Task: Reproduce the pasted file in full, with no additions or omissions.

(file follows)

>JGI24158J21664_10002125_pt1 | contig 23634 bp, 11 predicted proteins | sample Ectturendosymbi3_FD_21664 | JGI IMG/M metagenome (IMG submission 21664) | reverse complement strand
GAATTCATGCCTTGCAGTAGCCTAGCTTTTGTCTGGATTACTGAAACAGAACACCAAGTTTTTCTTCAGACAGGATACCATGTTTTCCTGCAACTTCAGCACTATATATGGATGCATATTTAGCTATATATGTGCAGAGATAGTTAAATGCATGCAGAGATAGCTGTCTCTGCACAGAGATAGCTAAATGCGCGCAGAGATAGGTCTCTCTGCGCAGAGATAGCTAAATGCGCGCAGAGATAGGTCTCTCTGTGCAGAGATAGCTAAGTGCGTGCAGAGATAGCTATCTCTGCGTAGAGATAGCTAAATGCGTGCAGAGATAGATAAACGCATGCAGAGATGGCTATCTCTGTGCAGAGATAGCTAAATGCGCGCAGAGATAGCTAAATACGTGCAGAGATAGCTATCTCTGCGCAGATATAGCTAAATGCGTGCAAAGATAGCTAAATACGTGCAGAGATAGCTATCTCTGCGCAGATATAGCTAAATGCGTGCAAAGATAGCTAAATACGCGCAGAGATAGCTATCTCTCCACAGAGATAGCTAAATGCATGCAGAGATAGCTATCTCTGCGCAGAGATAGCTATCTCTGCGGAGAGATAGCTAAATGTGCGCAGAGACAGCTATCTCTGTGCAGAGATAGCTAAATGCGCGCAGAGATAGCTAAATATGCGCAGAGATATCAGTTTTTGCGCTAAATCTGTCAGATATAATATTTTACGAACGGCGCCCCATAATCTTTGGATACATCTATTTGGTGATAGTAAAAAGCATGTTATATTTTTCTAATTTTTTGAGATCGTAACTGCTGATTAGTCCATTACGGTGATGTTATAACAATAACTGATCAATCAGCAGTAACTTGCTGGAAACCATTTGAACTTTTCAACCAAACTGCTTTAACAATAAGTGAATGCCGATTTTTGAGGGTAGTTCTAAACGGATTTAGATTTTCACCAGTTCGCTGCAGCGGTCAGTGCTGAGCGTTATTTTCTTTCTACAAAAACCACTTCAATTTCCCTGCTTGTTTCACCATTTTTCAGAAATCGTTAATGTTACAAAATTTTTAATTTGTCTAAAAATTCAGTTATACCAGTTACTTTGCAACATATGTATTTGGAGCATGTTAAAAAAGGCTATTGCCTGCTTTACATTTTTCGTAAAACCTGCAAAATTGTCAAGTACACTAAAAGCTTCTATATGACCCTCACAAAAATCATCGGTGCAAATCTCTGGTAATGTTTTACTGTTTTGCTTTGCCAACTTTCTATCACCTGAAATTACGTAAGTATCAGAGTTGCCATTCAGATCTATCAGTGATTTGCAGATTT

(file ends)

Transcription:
>JGI24158J21664_10002125_pt1 | contig 23634 bp, 11 predicted proteins | sample Ectturendosymbi3_FD_21664 | JGI IMG/M metagenome (IMG submission 21664) | reverse complement strand
GAATTCATGCCTTGCAGTAGCCTAGCTTTTGTCTGGATTACTGAAACAGAACACCAAGTTTTTCTTCAGACAGGATACCATGTTTTCCTGCAACTTCAGCACTATATATGGATGCATATTTAGCTATATATGTGCAGAGATAGTTAAATGCATGCAGAGATAGCTGTCTCTGCACAGAGATAGCTAAATGCGCGCAGAGATAGGTCTCTCTGCGCAGAGATAGCTAAATGCGCGCAGAGATAGGTCTCTCTGTGCAGAGATAGCTAAGTGCGTGCAGAGATAGCTATCTCTGCGTAGAGATAGCTAAATGCGTGCAGAGATAGATAAACGCATGCAGAGATGGCTATCTCTGTGCAGAGATAGCTAAATGCGCGCAGAGATAGCTAAATACGTGCAGAGATAGCTATCTCTGCGCAGATATAGCTAAATGCGTGCAAAGATAGCTAAATACGTGCAGAGATAGCTATCTCTGCGCAGATATAGCTAAATGCGTGCAAAGATAGCTAAATACGCGCAGAGATAGCTATCTCTCCACAGAGATAGCTAAATGCATGCAGAGATAGCTATCTCTGCGCAGAGATAGCTATCTCTGCGGAGAGATAGCTAAATGTGCGCAGAGACAGCTATCTCTGTGCAGAGATAGCTAAATGCGCGCAGAGATAGCTAAATATGCGCAGAGATATCAGTTTTTGCGCTAAATCTGTCAGATATAATATTTTACGAACGGCGCCCCATAATCTTTGGATACATCTATTTGGTGATAGTAAAAAGCATGTTATATTTTTCTAATTTTTTGAGATCGTAACTGCTGATTAGTCCATTACGGTGATGTTATAACAATAACTGATCAATCAGCAGTAACTTGCTGGAAACCATTTGAACTTTTCAACCAAACTGCTTTAACAATAAGTGAATGCCGATTTTTGAGGGTAGTTCTAAACGGATTTAGATTTTCACCAGTTCGCTGCAGCGGTCAGTGCTGAGCGTTATTTTCTTTCTACAAAAACCACTTCAATTTCCCTGCTTGTTTCACCATTTTTCAGAAATCGTTAATGTTACAAAATTTTTAATTTGTCTAAAAATTCAGTTATACCAGTTACTTTGCAACATATGTATTTGGAGCATGTTAAAAAAGGCTATTGCCTGCTTTACATTTTTCGTAAAACCTGCAAAATTGTCAAGTACACTAAAAGCTTCTATATGACCCTCACAAAAATCATCGGTGCAAATCTCTGGTAATGTTTTACTGTTTTGCTTTGCCAACTTTCTATCACCTGAAATTACGTAAGTATCAGAGTTGCCATTCAGATCTATCAGTGATTTGCAGATTT